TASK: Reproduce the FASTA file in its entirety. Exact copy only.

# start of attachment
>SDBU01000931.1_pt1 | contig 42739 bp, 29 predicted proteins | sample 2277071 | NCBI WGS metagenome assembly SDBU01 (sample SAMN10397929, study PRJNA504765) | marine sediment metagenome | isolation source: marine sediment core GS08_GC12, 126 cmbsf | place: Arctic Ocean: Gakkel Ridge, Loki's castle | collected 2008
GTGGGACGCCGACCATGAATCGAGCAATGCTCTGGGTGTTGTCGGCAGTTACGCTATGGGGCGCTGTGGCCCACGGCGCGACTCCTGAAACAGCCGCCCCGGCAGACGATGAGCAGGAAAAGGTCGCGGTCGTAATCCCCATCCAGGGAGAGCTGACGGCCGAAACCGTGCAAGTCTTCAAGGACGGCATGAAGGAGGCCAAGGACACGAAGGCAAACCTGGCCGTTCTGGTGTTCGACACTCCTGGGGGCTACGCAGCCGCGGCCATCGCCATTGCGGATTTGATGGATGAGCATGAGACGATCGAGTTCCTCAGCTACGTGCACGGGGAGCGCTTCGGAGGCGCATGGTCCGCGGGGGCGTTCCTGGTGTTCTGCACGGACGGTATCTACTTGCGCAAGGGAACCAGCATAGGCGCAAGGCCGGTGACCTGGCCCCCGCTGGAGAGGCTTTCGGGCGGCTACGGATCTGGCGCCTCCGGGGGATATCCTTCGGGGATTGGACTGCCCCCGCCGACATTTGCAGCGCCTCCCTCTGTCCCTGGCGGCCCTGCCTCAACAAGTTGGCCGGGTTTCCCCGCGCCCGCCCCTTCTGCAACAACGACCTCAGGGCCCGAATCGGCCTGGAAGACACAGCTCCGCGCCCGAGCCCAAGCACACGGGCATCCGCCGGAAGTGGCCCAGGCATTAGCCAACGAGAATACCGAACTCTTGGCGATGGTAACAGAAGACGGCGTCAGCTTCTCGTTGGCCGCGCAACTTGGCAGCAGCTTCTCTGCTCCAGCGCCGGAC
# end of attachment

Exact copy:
>SDBU01000931.1_pt1 | contig 42739 bp, 29 predicted proteins | sample 2277071 | NCBI WGS metagenome assembly SDBU01 (sample SAMN10397929, study PRJNA504765) | marine sediment metagenome | isolation source: marine sediment core GS08_GC12, 126 cmbsf | place: Arctic Ocean: Gakkel Ridge, Loki's castle | collected 2008
GTGGGACGCCGACCATGAATCGAGCAATGCTCTGGGTGTTGTCGGCAGTTACGCTATGGGGCGCTGTGGCCCACGGCGCGACTCCTGAAACAGCCGCCCCGGCAGACGATGAGCAGGAAAAGGTCGCGGTCGTAATCCCCATCCAGGGAGAGCTGACGGCCGAAACCGTGCAAGTCTTCAAGGACGGCATGAAGGAGGCCAAGGACACGAAGGCAAACCTGGCCGTTCTGGTGTTCGACACTCCTGGGGGCTACGCAGCCGCGGCCATCGCCATTGCGGATTTGATGGATGAGCATGAGACGATCGAGTTCCTCAGCTACGTGCACGGGGAGCGCTTCGGAGGCGCATGGTCCGCGGGGGCGTTCCTGGTGTTCTGCACGGACGGTATCTACTTGCGCAAGGGAACCAGCATAGGCGCAAGGCCGGTGACCTGGCCCCCGCTGGAGAGGCTTTCGGGCGGCTACGGATCTGGCGCCTCCGGGGGATATCCTTCGGGGATTGGACTGCCCCCGCCGACATTTGCAGCGCCTCCCTCTGTCCCTGGCGGCCCTGCCTCAACAAGTTGGCCGGGTTTCCCCGCGCCCGCCCCTTCTGCAACAACGACCTCAGGGCCCGAATCGGCCTGGAAGACACAGCTCCGCGCCCGAGCCCAAGCACACGGGCATCCGCCGGAAGTGGCCCAGGCATTAGCCAACGAGAATACCGAACTCTTGGCGATGGTAACAGAAGACGGCGTCAGCTTCTCGTTGGCCGCGCAACTTGGCAGCAGCTTCTCTGCTCCAGCGCCGGAC